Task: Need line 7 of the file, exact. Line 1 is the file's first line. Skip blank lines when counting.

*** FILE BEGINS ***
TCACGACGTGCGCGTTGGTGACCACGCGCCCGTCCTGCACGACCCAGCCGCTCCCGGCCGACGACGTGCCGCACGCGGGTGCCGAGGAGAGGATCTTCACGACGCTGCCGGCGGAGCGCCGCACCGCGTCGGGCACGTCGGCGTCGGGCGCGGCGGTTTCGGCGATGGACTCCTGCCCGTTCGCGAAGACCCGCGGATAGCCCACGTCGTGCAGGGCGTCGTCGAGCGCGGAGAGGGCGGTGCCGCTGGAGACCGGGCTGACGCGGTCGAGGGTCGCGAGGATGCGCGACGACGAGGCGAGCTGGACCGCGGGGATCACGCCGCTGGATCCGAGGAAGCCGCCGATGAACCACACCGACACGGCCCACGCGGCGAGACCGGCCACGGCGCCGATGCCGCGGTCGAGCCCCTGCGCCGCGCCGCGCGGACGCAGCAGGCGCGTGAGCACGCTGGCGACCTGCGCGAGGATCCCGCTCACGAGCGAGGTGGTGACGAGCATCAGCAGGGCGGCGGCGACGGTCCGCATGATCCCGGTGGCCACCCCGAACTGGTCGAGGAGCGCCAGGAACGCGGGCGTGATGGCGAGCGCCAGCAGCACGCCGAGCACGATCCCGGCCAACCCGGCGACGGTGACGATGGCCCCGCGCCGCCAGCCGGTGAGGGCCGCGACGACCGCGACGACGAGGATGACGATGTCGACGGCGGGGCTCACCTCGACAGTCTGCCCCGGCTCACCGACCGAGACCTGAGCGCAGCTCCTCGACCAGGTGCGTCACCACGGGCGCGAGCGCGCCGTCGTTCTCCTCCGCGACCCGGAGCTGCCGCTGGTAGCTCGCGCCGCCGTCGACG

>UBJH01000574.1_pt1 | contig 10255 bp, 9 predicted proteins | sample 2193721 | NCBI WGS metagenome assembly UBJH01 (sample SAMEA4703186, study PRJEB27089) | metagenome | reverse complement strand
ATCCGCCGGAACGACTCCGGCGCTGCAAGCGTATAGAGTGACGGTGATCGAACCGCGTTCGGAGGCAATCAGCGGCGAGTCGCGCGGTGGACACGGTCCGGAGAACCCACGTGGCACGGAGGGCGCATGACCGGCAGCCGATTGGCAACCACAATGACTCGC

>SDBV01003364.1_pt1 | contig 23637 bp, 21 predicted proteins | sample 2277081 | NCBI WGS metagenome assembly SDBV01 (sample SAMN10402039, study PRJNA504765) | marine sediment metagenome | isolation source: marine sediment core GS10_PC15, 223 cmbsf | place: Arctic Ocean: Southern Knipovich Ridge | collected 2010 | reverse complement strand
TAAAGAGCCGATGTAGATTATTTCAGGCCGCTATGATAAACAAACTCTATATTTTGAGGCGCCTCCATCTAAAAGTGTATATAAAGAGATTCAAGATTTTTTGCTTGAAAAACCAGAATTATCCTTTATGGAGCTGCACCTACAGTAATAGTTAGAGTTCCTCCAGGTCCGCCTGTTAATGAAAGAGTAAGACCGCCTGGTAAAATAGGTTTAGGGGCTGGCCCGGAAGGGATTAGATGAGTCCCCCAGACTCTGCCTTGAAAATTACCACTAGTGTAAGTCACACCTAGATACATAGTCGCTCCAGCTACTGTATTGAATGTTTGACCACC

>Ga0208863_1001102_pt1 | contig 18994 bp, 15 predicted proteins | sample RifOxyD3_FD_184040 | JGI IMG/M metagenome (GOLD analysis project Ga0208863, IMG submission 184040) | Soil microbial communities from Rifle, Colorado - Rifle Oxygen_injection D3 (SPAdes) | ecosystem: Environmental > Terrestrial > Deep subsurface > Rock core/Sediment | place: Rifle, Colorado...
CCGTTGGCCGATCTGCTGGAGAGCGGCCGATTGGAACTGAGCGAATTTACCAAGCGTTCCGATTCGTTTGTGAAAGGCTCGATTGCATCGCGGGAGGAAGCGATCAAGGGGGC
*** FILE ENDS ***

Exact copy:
CCGTTGGCCGATCTGCTGGAGAGCGGCCGATTGGAACTGAGCGAATTTACCAAGCGTTCCGATTCGTTTGTGAAAGGCTCGATTGCATCGCGGGAGGAAGCGATCAAGGGGGC